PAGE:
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Marni didn't plan to become a teacher, but maybe there was no way she could resist it. Her mom was a first-grade teacher and her dad was a physical education teacher and coach. In the early 1900s, her paternal grandmother had her own one-room school. "I guess I have teaching in my genes. . . Once I student-taught, it seemed like the way to go. I got a great job right out of college and I left only when storytelling, with a hook, dragged me from my classroom stage to a number of new venues," she says.
Marni is currently a visiting teacher at Southern Connecticut State, where she hopes to turn teachers on to storytelling. "When we tell our stories, we learn to honor our differences. The cliques those differences engender begin to disappear. It's very profound."
She also works with the Lincoln center model for arts in education. "I educate students and their teachers about the work of a visiting storyteller, theater group, or dancer." Every year, Marni offers a storytelling camp for teens and adults at Pyramid Life Center, a retreat in the Adirondack Mountains. She is also a self-professed "conference junkie." "I love listening to the authors of the professional books I read [speak] about teaching and storytelling."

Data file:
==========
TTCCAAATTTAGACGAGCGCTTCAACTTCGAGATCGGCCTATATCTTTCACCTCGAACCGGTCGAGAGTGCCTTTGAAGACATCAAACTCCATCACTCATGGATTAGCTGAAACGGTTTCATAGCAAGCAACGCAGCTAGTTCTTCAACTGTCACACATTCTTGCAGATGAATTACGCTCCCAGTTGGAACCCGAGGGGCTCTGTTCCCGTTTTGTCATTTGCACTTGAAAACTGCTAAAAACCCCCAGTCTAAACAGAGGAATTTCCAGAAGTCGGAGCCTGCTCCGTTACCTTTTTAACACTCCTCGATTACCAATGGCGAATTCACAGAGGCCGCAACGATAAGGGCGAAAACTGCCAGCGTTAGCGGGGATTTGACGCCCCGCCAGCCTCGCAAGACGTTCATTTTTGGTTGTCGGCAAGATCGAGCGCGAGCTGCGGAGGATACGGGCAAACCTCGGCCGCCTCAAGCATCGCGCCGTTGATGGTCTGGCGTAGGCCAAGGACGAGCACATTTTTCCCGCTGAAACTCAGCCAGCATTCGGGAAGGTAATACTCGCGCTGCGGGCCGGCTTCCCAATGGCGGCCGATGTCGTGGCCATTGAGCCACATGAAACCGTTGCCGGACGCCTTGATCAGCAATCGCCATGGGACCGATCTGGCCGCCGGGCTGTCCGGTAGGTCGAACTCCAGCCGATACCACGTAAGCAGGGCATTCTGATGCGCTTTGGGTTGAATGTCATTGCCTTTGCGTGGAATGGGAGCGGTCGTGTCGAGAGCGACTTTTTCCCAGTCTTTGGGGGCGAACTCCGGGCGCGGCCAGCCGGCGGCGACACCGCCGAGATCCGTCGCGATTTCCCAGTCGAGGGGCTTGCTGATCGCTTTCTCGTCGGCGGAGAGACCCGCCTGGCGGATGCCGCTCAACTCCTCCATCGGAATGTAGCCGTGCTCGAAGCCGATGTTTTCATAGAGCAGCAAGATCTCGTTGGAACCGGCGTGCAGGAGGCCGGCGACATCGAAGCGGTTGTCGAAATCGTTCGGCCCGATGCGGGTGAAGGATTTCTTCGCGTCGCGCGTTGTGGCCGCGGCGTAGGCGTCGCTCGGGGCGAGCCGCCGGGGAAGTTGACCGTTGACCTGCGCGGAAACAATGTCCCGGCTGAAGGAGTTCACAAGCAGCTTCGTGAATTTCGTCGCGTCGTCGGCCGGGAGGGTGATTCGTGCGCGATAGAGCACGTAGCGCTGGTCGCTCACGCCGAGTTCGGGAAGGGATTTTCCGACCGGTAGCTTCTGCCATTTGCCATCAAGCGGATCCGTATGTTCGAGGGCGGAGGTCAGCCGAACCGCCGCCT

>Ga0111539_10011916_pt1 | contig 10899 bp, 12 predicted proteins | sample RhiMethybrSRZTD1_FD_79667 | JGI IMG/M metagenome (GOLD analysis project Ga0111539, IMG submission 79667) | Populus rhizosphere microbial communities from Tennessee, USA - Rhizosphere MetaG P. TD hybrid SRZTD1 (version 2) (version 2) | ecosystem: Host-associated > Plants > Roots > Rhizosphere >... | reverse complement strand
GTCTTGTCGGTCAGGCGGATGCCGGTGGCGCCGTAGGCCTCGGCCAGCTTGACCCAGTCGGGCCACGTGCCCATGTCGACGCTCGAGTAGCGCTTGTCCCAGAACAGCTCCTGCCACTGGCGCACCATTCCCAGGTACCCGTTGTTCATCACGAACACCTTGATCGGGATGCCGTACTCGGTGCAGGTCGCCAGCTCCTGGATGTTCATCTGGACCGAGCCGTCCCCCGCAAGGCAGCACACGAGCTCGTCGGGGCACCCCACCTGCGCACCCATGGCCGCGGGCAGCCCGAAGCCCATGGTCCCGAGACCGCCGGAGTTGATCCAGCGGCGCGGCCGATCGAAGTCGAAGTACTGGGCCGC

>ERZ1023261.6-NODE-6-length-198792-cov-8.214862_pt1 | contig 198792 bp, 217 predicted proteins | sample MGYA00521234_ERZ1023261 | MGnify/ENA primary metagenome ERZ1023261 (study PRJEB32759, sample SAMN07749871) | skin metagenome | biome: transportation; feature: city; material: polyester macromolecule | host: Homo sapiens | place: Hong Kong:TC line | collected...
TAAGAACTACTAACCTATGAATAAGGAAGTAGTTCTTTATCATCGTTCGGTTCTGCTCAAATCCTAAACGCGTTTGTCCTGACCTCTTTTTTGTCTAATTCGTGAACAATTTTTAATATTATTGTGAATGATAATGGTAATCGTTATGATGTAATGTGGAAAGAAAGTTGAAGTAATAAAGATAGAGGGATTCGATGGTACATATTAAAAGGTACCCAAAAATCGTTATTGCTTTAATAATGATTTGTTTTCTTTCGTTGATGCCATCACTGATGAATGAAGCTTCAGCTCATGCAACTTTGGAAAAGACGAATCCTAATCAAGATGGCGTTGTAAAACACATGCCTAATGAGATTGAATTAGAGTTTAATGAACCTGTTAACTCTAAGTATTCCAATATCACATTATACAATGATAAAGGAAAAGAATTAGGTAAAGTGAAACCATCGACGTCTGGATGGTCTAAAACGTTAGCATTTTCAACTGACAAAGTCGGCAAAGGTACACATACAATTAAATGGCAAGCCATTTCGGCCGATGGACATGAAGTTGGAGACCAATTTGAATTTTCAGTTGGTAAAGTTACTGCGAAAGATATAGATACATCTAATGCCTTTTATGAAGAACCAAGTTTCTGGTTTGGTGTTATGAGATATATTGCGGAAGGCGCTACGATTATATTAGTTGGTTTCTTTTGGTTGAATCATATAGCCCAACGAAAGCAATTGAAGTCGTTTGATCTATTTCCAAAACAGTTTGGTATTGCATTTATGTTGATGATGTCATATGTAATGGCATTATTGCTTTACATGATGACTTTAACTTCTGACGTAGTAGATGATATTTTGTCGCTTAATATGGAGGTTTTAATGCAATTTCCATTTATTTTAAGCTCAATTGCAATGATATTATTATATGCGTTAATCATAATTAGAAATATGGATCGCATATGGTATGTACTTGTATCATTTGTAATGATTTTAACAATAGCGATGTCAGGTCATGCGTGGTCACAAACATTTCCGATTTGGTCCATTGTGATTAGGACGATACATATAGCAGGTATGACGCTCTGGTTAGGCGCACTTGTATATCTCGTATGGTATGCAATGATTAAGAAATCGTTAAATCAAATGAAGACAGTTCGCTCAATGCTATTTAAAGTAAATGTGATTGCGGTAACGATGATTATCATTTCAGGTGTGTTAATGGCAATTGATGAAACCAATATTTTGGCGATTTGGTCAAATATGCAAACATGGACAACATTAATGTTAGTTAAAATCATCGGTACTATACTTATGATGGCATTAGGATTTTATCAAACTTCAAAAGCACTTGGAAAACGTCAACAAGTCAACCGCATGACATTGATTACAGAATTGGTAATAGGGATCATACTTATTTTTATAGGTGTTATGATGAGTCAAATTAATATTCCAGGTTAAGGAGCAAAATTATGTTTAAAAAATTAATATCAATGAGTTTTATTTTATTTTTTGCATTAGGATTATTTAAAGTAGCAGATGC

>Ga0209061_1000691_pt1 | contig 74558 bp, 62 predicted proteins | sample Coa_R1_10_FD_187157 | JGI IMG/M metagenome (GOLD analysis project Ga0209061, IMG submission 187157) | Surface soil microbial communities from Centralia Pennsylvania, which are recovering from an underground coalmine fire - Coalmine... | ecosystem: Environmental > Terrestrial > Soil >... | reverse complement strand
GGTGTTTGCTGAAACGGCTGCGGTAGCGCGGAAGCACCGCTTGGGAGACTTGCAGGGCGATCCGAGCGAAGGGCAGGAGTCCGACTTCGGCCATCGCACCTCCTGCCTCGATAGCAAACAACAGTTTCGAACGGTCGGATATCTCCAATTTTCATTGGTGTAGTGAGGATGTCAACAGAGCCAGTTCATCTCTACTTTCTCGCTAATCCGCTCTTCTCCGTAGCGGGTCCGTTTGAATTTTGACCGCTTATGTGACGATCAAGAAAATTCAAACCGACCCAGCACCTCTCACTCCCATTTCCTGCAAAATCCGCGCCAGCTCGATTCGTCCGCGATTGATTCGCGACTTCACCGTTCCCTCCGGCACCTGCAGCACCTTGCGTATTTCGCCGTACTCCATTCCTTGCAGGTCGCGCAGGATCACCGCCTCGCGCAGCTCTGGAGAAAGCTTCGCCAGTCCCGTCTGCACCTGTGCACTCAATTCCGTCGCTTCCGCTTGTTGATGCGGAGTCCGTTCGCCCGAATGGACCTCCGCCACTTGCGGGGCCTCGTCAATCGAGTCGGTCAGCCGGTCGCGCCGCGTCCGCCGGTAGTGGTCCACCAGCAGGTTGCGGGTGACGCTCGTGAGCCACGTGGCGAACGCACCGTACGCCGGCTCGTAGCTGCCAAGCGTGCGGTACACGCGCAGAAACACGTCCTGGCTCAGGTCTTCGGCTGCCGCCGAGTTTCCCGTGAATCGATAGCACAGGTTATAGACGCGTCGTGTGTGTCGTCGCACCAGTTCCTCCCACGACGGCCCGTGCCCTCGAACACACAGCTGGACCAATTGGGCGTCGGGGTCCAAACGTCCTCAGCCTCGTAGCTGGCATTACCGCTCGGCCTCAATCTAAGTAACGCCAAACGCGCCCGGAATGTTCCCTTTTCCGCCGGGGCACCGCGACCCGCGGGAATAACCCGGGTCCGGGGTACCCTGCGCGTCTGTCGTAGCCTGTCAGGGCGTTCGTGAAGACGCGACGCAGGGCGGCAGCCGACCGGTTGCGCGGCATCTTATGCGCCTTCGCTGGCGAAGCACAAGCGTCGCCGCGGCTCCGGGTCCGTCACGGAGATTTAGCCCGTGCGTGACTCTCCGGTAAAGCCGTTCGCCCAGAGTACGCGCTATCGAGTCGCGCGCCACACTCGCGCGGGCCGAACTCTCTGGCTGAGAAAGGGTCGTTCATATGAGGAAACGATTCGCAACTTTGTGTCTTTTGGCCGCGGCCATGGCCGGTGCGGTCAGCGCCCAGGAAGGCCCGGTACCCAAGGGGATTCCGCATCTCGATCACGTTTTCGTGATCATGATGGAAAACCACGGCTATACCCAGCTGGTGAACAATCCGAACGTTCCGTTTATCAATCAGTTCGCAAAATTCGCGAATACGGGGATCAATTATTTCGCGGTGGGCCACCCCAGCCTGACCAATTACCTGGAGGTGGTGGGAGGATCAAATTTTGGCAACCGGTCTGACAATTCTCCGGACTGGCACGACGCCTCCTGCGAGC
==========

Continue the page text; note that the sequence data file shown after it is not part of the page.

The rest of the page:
Her own approach to professional development is that "all learning is about experience. We occasionally take in what someone tells us. But most authentic learning, the kind that sticks, stems from some 'ouch' or 'wow,' some thrill, disappointment, or discovery. So I offer both kids and teachers experiences, then I ask: 'So, what did you notice? What surprised you? What do you know now?'"
Marni contributes regularly to storytelling journals and newsletters, Storytelling Magazine, and Museletter.
In her free time, she enjoys gardening and continues to tell stories and write both for pleasure and work. She is married and has a son.